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Remo Williams: The Adventure Begins...

Twilight Time // PG // September 13, 2016 // Region 0
List Price: $29.95 [Buy now and save at Amazon]

Review by Tyler Foster | posted October 25, 2016 | E-mail the Author
Note: Although screencaps should only be considered an idea of what the disc looks like, click any capture in this review to expand the image to a full size .png.

No more than a week after I watched Highlander for the first time and was blown away by its spectacular visuals, kinetic cinematography, and boundless invention, I'm faced with another '80s action cult classic, Remo Williams: The Adventure Begins, which is...almost the polar opposite in every regard. Arriving on US Blu-ray courtesy of Twilight Time, this adaptation of Warren Murphy and Richard Sapir's The Destroyer book series is a plodding, lazy, corny mess with only a few bright spots across its' unfortunate 121-minute running time -- and that's all aside from the film's casual racism and mild sexism. As the subtitle suggests, the film was intended to be the first in a series, but the country was spared that fate when the $40m production scraped together only $14m at the box office.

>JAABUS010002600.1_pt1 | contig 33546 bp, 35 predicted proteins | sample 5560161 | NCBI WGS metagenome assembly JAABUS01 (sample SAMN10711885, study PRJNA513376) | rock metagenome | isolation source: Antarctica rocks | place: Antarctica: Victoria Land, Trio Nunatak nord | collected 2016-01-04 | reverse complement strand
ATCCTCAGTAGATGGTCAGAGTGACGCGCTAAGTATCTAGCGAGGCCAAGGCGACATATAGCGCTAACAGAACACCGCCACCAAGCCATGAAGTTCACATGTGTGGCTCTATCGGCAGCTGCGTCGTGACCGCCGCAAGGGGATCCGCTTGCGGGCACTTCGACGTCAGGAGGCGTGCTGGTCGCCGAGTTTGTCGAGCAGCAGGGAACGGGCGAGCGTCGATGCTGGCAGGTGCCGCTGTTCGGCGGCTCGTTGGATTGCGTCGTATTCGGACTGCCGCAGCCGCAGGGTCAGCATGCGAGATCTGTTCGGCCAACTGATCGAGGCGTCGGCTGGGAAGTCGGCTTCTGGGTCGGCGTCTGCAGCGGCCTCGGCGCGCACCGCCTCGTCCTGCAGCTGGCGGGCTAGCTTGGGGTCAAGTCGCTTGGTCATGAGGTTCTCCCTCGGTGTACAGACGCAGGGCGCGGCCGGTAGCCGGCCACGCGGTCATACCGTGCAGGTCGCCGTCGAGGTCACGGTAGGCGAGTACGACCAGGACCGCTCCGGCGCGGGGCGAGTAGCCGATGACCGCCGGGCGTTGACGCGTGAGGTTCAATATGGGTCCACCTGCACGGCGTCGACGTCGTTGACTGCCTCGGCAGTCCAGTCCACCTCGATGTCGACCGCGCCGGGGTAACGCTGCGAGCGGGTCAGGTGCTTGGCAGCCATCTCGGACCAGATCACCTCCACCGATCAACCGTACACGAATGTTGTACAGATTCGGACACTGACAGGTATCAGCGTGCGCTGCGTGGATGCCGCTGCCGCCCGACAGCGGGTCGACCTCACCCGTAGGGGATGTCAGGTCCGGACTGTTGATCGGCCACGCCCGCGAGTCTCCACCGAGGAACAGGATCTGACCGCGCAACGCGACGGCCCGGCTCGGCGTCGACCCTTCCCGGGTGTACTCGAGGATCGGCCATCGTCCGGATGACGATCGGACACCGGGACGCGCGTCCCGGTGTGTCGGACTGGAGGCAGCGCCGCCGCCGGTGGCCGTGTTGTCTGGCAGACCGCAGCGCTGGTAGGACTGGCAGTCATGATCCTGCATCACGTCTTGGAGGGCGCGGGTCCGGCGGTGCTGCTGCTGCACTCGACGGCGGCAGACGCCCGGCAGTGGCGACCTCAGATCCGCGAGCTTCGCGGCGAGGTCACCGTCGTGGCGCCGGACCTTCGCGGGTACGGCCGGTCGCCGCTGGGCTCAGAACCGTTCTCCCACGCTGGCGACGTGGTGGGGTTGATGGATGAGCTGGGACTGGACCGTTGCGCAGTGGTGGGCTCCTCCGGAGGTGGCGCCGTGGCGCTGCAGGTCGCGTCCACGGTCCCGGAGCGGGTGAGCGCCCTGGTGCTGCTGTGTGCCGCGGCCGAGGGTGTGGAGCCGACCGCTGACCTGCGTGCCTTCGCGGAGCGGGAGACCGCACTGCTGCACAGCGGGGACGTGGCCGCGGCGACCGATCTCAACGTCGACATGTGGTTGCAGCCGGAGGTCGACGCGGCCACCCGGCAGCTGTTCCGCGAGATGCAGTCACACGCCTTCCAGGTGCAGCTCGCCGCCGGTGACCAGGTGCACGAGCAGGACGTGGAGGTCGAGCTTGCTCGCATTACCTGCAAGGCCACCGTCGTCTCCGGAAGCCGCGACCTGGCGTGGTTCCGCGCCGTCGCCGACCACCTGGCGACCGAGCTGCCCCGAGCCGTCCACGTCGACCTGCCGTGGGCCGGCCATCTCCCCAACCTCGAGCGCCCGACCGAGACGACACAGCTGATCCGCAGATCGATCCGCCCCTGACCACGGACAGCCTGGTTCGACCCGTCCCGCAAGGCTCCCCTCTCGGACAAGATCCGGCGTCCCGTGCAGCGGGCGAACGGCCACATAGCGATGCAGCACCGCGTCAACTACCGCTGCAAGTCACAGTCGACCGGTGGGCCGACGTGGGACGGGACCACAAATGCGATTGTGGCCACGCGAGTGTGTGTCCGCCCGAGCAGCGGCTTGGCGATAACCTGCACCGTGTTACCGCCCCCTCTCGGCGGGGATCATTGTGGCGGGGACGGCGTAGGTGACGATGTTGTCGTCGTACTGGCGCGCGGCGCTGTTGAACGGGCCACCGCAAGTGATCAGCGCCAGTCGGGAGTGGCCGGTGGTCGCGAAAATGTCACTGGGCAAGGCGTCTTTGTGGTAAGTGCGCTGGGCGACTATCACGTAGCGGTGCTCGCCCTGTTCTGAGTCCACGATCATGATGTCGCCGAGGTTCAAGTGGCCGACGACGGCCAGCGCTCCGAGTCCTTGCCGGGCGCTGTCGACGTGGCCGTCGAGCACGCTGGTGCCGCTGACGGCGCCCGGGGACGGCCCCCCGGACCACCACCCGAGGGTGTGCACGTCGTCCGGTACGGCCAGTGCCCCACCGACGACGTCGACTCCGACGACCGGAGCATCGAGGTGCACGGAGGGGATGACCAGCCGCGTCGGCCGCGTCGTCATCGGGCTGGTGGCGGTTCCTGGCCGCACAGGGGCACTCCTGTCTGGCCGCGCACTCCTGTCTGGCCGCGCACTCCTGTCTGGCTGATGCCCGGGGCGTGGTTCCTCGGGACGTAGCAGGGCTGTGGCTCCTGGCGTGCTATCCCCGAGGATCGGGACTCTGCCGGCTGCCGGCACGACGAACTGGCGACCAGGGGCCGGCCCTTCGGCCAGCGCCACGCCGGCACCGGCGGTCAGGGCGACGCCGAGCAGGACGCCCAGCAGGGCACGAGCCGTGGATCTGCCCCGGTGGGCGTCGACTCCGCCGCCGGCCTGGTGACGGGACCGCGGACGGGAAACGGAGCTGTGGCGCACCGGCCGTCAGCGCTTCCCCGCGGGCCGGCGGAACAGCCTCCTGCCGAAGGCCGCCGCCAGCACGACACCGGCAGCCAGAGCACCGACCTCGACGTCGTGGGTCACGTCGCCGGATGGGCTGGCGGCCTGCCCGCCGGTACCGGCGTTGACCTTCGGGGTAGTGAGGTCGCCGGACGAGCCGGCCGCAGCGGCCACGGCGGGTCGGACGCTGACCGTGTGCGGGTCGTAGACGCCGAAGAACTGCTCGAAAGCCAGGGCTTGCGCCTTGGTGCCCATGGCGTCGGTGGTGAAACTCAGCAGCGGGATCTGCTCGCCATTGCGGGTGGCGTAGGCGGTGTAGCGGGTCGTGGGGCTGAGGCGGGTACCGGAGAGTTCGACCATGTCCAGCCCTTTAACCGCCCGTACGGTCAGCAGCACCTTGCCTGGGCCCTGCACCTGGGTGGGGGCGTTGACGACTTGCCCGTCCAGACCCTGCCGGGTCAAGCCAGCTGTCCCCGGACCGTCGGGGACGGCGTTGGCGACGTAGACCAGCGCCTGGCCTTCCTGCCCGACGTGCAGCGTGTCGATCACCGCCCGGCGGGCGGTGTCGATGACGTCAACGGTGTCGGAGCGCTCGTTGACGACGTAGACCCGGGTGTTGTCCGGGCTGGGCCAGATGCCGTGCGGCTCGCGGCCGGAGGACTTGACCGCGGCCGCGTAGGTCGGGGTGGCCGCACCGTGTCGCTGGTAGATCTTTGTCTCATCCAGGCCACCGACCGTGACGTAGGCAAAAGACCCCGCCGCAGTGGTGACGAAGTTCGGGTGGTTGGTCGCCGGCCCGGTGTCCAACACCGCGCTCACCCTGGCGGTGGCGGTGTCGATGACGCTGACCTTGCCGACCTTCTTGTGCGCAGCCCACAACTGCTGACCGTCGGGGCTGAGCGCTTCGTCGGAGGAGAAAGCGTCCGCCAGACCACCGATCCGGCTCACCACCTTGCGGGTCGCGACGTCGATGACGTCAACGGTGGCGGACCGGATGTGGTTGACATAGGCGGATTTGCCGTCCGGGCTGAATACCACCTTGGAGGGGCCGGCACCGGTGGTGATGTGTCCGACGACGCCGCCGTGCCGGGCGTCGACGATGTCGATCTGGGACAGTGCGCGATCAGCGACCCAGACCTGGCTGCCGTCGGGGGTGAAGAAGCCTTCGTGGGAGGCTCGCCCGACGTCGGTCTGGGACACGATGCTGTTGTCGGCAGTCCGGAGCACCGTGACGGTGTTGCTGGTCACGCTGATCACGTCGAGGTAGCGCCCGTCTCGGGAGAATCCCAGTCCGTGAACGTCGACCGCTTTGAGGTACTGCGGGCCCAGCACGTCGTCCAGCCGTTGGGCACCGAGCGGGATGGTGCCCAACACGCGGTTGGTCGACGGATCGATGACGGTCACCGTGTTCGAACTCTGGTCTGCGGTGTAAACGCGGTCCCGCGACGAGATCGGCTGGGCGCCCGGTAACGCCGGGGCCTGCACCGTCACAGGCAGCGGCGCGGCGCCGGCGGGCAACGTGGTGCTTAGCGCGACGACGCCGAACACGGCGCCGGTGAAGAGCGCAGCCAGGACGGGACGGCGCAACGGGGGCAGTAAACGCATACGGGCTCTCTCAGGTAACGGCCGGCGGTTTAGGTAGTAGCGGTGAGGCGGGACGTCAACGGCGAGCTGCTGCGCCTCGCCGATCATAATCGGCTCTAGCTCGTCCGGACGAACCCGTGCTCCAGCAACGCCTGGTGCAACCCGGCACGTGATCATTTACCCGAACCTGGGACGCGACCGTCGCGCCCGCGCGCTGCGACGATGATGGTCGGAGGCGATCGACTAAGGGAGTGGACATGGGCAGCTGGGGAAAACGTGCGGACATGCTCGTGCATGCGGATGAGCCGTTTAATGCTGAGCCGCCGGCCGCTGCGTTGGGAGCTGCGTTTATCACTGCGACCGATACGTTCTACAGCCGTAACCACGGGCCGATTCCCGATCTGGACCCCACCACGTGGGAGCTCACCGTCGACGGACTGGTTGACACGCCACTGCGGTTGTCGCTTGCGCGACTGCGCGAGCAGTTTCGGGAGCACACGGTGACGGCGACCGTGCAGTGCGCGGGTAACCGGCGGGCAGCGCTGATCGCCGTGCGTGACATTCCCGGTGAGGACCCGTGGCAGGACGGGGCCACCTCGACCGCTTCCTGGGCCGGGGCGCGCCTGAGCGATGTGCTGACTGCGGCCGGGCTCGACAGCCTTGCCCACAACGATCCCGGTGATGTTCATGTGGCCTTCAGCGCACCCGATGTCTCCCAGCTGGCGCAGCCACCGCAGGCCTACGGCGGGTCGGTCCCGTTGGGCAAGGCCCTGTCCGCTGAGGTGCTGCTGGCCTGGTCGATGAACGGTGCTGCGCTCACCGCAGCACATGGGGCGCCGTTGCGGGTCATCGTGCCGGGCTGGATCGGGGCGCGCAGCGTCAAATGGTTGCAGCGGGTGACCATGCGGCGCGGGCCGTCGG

Fred Ward plays Sam Makin, a New York City cop whose patrol is interrupted by a trio of thugs who beat him up and dump him into the river. When he comes to, his face has been surgically altered, his mustache is gone, and he's been given a new name: Remo Williams. He's been recruited by an organization known as CURE ("A prescription, not an acronym"), which consists of only three people: Harold Smith (Wilford Brimley), Conn McCleary (J.A. Preston), and Remo himself. They report to the President, and their job is to eliminate threats as quietly as possible. Remo's first task: train with the stern and unforgiving Master Chiun (Joel Grey) to increase his speed, flexibility, and grace -- CURE isn't about guns. Second task: help stop weapons manufacturer George Grove (Charles Cioffi) from duping the U.S. government into buying expensive weapons that don't actually exist, or worse, are so poorly manufactured they hurt the soldiers using them. On the second task, Remo has outside help: Major Rayner Fleming (Kate Mulgrew), who doesn't know Remo but already investigating the same problems on the inside.